The point of ending this violence lies in three specific areas. The first is that we need to reassure al-Maliki and Jalal Talabani that we're still behind them. We need to encourage them to do more to curb the violence on their own, but we need to finally take the gloves off and go to town on these people. The first step, and the most difficult one, is that al-Sadr needs to go. Whether thats in handcuffs or a body bag matters not. He is inciting this violence despite his pledge to disband his militia. He goes; preferably permanently.
Second, the Sunnis need to be dealt with, and that comes in removing not only the foreign terrorists there--such as those from al Qaeda, Syrian Hezbollah, and Iranian Hezbollah--but ending the native insurgency still running rampant. The Iraqis can't offer these people the chance to lay down their arms and join the government. It's already been offered, and we've seen what happens when they do join. They continue to encourage their "militias" to continue fighting the coalition and Iraqi forces. That has to end.
Third, and next to removing al-Sadr, most importantly Iran needs to be engaged. Not at the negotiating table, but on the battlefield. With the report today covered by Marcie regarding Iranian weapons found in Iraq, and the report on Monday detailing Hezbollah's involvement in training elements of al-Sadr's army, it's clear that Iran is ginning itself up for an engagement with the US. Let's accomodate them. If I were the president, I'd order a strike against their nuclear sites; a pre-emptive action that should back them down a tad.
If we take out al-Sadr, it removes part of Iran's plan to destabilize Iraq. If we strike Iran, they will think twice about continuing their interference in Iraq. Iran is the nexus of all of this strife going on right now. If we could remove them from the equation, Iraq may start to balance itself out. But this isn't a civil war. It's not even close to the dictionary definition of a civil war. These aren't political factions fighting for control of the country. They're religious factions that are continuing an ongoing religious war. We just happen to be in the middle, hoping that these two groups can come to terms.
Coming to terms starts with the removal of the elements creating the unstable environment. Whether we do it or the Iraqis do it doesn't matter. What matters is getting it done, and quickly. Enough of this idea that a limited war can be fought. We roll in with the full might of the military, and end this now. Mosque gets flattened? So sorry, but it can be rebuilt. A few homes get nailed? Again, they can be rebuilt. Just tell the civilians to get the Hell out of Dodge, and let those with the training and manpower deal with the animals in the country.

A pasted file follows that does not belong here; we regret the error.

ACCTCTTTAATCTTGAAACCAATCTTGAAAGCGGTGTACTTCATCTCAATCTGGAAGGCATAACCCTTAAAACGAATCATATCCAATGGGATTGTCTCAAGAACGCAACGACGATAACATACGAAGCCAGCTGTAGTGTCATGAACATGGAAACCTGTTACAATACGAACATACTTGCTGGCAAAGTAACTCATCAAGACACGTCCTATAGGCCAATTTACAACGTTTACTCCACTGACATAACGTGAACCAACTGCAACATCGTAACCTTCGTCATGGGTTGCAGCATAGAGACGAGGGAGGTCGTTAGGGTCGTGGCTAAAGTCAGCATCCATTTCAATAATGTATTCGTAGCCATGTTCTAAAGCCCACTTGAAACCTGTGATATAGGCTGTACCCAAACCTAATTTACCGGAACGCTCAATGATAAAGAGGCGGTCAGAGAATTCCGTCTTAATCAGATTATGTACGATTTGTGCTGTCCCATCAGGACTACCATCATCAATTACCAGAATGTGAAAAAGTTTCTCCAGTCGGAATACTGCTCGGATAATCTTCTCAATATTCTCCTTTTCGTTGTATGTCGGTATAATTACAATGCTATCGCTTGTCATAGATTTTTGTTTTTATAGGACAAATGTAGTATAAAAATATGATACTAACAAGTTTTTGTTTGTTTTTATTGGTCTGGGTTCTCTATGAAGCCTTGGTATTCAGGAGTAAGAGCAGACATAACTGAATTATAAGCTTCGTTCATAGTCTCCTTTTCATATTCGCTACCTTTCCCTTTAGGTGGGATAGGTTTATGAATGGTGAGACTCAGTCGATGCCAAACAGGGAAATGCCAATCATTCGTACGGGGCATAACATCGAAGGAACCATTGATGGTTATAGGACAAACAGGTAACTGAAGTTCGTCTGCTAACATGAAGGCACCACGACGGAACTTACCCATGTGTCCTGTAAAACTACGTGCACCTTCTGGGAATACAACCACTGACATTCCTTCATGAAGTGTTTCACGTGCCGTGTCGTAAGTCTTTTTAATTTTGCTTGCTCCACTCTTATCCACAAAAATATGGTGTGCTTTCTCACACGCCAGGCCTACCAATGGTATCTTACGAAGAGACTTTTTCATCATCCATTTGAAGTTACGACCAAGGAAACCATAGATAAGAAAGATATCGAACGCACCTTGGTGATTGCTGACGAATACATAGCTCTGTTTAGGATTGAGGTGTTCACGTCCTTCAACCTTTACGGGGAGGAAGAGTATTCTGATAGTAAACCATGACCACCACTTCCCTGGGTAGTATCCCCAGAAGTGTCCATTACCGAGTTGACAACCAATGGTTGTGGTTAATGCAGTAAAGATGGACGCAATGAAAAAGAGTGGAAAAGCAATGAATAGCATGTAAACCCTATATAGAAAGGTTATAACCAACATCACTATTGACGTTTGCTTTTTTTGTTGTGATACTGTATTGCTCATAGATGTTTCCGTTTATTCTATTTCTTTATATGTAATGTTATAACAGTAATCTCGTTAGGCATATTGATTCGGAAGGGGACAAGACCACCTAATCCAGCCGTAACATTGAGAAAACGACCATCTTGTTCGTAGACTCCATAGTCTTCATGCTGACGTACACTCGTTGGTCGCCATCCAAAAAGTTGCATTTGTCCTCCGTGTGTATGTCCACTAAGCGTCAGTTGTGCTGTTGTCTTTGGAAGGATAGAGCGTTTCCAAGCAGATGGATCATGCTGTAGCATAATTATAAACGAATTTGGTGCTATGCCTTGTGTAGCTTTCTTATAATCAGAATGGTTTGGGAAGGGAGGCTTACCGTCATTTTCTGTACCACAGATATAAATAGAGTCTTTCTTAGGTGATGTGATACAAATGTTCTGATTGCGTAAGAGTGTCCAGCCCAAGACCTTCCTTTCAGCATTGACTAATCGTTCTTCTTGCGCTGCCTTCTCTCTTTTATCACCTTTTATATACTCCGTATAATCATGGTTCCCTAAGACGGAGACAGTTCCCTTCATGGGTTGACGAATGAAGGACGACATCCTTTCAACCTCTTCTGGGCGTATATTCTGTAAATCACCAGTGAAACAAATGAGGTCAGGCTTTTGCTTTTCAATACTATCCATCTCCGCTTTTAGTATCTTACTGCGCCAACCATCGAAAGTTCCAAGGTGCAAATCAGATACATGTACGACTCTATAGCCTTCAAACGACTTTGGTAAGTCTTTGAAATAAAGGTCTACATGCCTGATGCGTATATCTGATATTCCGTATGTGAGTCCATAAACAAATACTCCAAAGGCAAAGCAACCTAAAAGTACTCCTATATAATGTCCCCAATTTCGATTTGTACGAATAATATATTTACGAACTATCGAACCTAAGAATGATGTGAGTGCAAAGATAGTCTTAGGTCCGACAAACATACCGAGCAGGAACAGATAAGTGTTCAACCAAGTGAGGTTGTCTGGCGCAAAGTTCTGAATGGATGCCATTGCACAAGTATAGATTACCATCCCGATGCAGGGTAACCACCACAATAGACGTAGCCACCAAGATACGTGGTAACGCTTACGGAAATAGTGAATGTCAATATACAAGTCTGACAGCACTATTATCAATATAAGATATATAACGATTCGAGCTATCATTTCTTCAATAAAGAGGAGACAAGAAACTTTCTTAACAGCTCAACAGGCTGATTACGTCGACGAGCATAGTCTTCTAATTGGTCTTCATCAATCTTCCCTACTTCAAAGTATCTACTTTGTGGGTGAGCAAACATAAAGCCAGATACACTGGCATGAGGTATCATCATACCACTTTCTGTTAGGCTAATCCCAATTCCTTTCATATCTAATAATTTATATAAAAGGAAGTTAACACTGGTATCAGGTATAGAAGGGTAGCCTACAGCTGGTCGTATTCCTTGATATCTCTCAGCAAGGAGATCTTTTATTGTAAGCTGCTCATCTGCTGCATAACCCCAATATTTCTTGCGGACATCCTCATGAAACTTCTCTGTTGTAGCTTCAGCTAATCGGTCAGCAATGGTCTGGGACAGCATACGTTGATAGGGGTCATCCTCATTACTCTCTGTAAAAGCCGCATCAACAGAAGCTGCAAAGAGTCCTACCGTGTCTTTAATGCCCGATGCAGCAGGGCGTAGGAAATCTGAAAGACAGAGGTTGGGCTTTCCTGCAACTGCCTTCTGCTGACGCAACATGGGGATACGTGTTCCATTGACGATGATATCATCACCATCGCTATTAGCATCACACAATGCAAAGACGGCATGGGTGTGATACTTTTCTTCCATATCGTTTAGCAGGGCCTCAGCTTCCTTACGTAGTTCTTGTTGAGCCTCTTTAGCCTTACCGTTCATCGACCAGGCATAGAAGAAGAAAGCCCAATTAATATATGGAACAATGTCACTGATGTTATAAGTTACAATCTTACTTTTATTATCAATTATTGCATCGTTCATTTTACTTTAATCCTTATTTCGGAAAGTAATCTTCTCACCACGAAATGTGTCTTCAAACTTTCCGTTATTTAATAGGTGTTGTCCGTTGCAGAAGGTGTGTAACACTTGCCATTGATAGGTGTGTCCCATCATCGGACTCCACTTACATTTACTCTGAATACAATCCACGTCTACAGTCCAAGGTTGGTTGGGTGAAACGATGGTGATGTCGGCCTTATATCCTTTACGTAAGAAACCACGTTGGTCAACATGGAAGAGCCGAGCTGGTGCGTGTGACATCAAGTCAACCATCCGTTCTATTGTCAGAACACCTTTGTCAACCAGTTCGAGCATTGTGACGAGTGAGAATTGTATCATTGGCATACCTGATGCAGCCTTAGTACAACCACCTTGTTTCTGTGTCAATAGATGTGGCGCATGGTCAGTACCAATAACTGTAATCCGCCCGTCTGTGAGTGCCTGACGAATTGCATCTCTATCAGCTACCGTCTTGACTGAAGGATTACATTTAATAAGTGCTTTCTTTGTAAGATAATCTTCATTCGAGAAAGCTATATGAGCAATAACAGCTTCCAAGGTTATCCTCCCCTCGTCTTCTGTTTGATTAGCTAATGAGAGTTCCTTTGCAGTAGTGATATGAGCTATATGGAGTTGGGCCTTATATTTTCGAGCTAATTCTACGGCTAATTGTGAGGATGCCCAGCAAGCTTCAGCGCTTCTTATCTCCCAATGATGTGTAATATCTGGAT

The UN's Continuing Sex Scandals: It Is For The Children, After All
I do not think I have to inform our readers of how sick this is. The sheer fact that the United Nations has decided to turn a blind eye to this problem is beyond the pale. And today, the BBCreports the new story unfolding. Captain Ed Morrissey and Allah @ Hot-Air weigh in.
Girls have told of regular encounters with soldiers where sex is demanded in return for food or money. A senior official with the organisation has accepted the claims are credible.
The UN has faced several scandals involving its troops in recent years, including a DR Congo paedophile ring and prostitute trafficking in Kosovo.
The assistant secretary-general for peacekeeping operations acknowledges that sexual abuse is widespread.
"We've had a problem probably since the inception of peacekeeping - problems of this kind of exploitation of vulnerable populations," Jane Holl Lute told the BBC.
And the United Nations wants people to trust them? Thius is hardly the way to go about it. Ms. Lute is quick to admit it, but offers no solution to this rampant problem. And I do mean rampant. In nearly every country that peacekeepers are sent to, this is part of the behavior they exhibit. And while it may not be the whole force, just a few bad apples are enough to spoil the pie. What is perhaps even more infuriating than anything is this key paragraph:
Under UN regulations, military personnel cannot be prosecuted in the country where they are serving, and it is up to the courts in their home countries to prosecute crimes committed. The UN said it had firm knowledge of only two concrete examples of sex offenders being sent to jail, although it believed there could be others it did not know about.
That is absolutely inexcusable. A country where its citizens have been victimized does not have the right to put the perpetrator on trial? Personally, if I were the person in charge of a nation that had peacekeepers that committed these atrocious crimes, I would have them arrested and locked up. What is Kofi Annan going to do then? Issue a sternly worded letter? Give me a break, and to Hell with their rules. They seem fine with breaking rules and laws in other countries, so maybe it is time those nations start responding in like kind.
The United Nations is beyond "sick." It is dying a slow and painful death, and it is dragging the world down with it. I can honestly state that neither Thomas or I like the United Nations. We have despicsed this organization for years, and it is because we see that they serve no purpose other than to create chaos around the world, or allow crimes to go unpunished. How long has the world been screaming about the genocide in Sudan? Just this week the United Nations issued a statement where they are acknowledging that crime, but they have offered no solution to it. Sanctions will not help those being murdered in that nation.